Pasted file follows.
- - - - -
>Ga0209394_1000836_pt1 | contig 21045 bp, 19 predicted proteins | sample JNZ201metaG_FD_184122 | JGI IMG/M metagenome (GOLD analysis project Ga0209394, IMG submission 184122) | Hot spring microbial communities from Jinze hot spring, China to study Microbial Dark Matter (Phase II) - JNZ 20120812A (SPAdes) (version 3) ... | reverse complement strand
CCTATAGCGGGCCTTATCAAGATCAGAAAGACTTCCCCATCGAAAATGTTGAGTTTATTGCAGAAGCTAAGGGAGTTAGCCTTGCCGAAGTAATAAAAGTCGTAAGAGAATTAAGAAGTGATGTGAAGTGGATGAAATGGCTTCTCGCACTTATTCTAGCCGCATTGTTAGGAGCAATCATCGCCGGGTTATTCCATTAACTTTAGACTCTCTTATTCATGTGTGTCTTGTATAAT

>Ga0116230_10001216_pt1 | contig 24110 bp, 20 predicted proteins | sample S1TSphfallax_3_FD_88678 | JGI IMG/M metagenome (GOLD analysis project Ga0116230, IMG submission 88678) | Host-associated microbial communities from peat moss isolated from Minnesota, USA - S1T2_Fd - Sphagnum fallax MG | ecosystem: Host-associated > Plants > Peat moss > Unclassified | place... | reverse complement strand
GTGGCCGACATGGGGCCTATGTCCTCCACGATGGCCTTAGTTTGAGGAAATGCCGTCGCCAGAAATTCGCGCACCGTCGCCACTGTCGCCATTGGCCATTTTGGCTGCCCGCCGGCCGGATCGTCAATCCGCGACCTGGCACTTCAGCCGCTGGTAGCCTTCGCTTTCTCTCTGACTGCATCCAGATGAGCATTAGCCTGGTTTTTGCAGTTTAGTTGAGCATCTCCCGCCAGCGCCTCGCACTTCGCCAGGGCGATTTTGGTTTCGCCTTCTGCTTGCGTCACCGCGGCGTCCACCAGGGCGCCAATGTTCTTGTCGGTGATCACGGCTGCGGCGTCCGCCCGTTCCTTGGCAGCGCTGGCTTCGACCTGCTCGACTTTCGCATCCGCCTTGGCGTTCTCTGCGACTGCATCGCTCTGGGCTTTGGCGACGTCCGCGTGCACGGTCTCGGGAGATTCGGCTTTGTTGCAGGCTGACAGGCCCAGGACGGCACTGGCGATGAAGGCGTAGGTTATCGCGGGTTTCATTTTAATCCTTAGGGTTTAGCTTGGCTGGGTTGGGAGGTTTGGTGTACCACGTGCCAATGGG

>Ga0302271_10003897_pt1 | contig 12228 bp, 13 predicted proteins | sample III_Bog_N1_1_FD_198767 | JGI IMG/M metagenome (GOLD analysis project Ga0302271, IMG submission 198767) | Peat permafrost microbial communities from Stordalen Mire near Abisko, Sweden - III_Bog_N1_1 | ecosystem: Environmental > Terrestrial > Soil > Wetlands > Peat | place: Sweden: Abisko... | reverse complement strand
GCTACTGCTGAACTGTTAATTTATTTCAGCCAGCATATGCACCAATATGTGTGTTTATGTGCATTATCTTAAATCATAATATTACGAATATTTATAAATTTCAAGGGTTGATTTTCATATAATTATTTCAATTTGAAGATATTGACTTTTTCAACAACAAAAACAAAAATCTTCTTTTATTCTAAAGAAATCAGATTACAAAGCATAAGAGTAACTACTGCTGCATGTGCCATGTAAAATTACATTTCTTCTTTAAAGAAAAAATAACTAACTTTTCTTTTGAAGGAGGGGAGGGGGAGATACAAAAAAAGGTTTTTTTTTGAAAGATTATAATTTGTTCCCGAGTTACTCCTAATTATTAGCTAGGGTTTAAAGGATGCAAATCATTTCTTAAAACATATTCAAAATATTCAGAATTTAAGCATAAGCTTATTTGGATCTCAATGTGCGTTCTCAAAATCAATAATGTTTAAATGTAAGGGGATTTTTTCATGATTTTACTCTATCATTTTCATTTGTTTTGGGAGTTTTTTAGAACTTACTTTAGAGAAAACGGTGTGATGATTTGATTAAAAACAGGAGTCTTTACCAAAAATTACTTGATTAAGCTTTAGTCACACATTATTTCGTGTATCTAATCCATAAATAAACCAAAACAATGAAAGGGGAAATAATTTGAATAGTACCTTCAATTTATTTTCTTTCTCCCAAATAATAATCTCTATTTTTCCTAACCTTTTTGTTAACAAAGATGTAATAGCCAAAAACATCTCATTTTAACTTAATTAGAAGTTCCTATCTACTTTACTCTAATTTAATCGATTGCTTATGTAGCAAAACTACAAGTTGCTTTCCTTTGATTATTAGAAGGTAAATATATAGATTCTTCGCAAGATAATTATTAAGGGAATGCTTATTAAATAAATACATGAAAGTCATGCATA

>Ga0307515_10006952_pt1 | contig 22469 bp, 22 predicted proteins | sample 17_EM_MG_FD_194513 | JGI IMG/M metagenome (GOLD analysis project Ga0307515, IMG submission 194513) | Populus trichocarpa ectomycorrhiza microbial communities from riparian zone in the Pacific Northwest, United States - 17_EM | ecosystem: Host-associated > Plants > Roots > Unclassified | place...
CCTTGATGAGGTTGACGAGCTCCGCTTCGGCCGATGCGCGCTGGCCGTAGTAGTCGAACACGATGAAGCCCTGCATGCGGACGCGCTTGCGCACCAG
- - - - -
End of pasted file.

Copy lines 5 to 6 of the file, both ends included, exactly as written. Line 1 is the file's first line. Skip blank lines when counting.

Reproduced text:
>Ga0302271_10003897_pt1 | contig 12228 bp, 13 predicted proteins | sample III_Bog_N1_1_FD_198767 | JGI IMG/M metagenome (GOLD analysis project Ga0302271, IMG submission 198767) | Peat permafrost microbial communities from Stordalen Mire near Abisko, Sweden - III_Bog_N1_1 | ecosystem: Environmental > Terrestrial > Soil > Wetlands > Peat | place: Sweden: Abisko... | reverse complement strand
GCTACTGCTGAACTGTTAATTTATTTCAGCCAGCATATGCACCAATATGTGTGTTTATGTGCATTATCTTAAATCATAATATTACGAATATTTATAAATTTCAAGGGTTGATTTTCATATAATTATTTCAATTTGAAGATATTGACTTTTTCAACAACAAAAACAAAAATCTTCTTTTATTCTAAAGAAATCAGATTACAAAGCATAAGAGTAACTACTGCTGCATGTGCCATGTAAAATTACATTTCTTCTTTAAAGAAAAAATAACTAACTTTTCTTTTGAAGGAGGGGAGGGGGAGATACAAAAAAAGGTTTTTTTTTGAAAGATTATAATTTGTTCCCGAGTTACTCCTAATTATTAGCTAGGGTTTAAAGGATGCAAATCATTTCTTAAAACATATTCAAAATATTCAGAATTTAAGCATAAGCTTATTTGGATCTCAATGTGCGTTCTCAAAATCAATAATGTTTAAATGTAAGGGGATTTTTTCATGATTTTACTCTATCATTTTCATTTGTTTTGGGAGTTTTTTAGAACTTACTTTAGAGAAAACGGTGTGATGATTTGATTAAAAACAGGAGTCTTTACCAAAAATTACTTGATTAAGCTTTAGTCACACATTATTTCGTGTATCTAATCCATAAATAAACCAAAACAATGAAAGGGGAAATAATTTGAATAGTACCTTCAATTTATTTTCTTTCTCCCAAATAATAATCTCTATTTTTCCTAACCTTTTTGTTAACAAAGATGTAATAGCCAAAAACATCTCATTTTAACTTAATTAGAAGTTCCTATCTACTTTACTCTAATTTAATCGATTGCTTATGTAGCAAAACTACAAGTTGCTTTCCTTTGATTATTAGAAGGTAAATATATAGATTCTTCGCAAGATAATTATTAAGGGAATGCTTATTAAATAAATACATGAAAGTCATGCATA